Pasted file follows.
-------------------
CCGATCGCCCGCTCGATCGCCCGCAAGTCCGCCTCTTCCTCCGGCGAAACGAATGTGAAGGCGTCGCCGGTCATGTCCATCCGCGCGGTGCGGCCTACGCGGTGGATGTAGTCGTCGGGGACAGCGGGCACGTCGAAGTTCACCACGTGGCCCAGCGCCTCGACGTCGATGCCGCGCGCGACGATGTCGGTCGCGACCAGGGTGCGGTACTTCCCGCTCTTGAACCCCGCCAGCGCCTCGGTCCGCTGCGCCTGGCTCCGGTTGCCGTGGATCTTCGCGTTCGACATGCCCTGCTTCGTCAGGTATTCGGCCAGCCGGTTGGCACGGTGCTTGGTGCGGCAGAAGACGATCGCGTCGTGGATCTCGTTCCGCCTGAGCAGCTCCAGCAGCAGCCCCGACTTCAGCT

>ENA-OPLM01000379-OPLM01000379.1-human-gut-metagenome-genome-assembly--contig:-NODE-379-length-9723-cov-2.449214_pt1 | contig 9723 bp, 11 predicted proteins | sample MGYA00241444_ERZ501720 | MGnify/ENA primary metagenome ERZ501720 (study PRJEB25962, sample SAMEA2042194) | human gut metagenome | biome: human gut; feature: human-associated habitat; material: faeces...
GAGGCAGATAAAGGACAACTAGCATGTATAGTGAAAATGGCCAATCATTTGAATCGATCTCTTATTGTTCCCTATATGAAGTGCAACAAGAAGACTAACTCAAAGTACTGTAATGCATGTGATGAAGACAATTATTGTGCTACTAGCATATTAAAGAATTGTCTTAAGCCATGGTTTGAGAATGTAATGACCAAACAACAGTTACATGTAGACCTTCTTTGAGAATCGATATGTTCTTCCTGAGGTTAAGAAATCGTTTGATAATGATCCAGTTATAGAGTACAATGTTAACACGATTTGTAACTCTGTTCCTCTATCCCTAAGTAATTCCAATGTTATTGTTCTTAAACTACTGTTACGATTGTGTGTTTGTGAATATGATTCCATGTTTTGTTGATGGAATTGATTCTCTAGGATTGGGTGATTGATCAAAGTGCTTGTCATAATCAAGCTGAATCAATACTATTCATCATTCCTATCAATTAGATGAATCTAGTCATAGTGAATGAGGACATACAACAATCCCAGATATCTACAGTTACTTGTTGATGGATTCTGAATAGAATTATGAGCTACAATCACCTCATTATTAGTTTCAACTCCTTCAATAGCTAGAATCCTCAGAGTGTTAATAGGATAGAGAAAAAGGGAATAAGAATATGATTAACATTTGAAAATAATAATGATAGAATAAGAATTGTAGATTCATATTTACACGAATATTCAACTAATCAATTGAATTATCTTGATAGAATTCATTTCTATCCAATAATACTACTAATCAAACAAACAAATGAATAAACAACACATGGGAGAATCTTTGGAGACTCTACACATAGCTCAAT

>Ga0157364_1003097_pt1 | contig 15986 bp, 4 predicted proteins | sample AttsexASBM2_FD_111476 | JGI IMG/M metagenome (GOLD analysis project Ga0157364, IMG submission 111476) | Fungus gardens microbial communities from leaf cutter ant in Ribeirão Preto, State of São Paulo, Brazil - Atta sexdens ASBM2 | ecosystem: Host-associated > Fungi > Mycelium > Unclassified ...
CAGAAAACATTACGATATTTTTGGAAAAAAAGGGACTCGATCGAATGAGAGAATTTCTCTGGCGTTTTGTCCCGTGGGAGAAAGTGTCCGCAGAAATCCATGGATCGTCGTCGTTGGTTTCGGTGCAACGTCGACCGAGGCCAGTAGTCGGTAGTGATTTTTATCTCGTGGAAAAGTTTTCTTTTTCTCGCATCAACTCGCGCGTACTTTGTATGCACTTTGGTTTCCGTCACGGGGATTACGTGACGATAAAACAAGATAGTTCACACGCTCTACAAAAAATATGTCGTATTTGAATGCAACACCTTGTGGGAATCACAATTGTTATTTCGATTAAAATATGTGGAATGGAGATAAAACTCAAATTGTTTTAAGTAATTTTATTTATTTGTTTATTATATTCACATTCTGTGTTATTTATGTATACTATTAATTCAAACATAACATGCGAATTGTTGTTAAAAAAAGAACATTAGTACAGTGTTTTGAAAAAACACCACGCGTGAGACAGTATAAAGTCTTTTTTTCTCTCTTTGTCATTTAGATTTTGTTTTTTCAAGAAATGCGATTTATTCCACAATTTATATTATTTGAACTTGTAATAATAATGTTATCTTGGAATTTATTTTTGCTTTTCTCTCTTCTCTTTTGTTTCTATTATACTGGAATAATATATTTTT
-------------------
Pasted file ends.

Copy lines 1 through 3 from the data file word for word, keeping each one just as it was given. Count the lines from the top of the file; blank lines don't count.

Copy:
CCGATCGCCCGCTCGATCGCCCGCAAGTCCGCCTCTTCCTCCGGCGAAACGAATGTGAAGGCGTCGCCGGTCATGTCCATCCGCGCGGTGCGGCCTACGCGGTGGATGTAGTCGTCGGGGACAGCGGGCACGTCGAAGTTCACCACGTGGCCCAGCGCCTCGACGTCGATGCCGCGCGCGACGATGTCGGTCGCGACCAGGGTGCGGTACTTCCCGCTCTTGAACCCCGCCAGCGCCTCGGTCCGCTGCGCCTGGCTCCGGTTGCCGTGGATCTTCGCGTTCGACATGCCCTGCTTCGTCAGGTATTCGGCCAGCCGGTTGGCACGGTGCTTGGTGCGGCAGAAGACGATCGCGTCGTGGATCTCGTTCCGCCTGAGCAGCTCCAGCAGCAGCCCCGACTTCAGCT

>ENA-OPLM01000379-OPLM01000379.1-human-gut-metagenome-genome-assembly--contig:-NODE-379-length-9723-cov-2.449214_pt1 | contig 9723 bp, 11 predicted proteins | sample MGYA00241444_ERZ501720 | MGnify/ENA primary metagenome ERZ501720 (study PRJEB25962, sample SAMEA2042194) | human gut metagenome | biome: human gut; feature: human-associated habitat; material: faeces...
GAGGCAGATAAAGGACAACTAGCATGTATAGTGAAAATGGCCAATCATTTGAATCGATCTCTTATTGTTCCCTATATGAAGTGCAACAAGAAGACTAACTCAAAGTACTGTAATGCATGTGATGAAGACAATTATTGTGCTACTAGCATATTAAAGAATTGTCTTAAGCCATGGTTTGAGAATGTAATGACCAAACAACAGTTACATGTAGACCTTCTTTGAGAATCGATATGTTCTTCCTGAGGTTAAGAAATCGTTTGATAATGATCCAGTTATAGAGTACAATGTTAACACGATTTGTAACTCTGTTCCTCTATCCCTAAGTAATTCCAATGTTATTGTTCTTAAACTACTGTTACGATTGTGTGTTTGTGAATATGATTCCATGTTTTGTTGATGGAATTGATTCTCTAGGATTGGGTGATTGATCAAAGTGCTTGTCATAATCAAGCTGAATCAATACTATTCATCATTCCTATCAATTAGATGAATCTAGTCATAGTGAATGAGGACATACAACAATCCCAGATATCTACAGTTACTTGTTGATGGATTCTGAATAGAATTATGAGCTACAATCACCTCATTATTAGTTTCAACTCCTTCAATAGCTAGAATCCTCAGAGTGTTAATAGGATAGAGAAAAAGGGAATAAGAATATGATTAACATTTGAAAATAATAATGATAGAATAAGAATTGTAGATTCATATTTACACGAATATTCAACTAATCAATTGAATTATCTTGATAGAATTCATTTCTATCCAATAATACTACTAATCAAACAAACAAATGAATAAACAACACATGGGAGAATCTTTGGAGACTCTACACATAGCTCAAT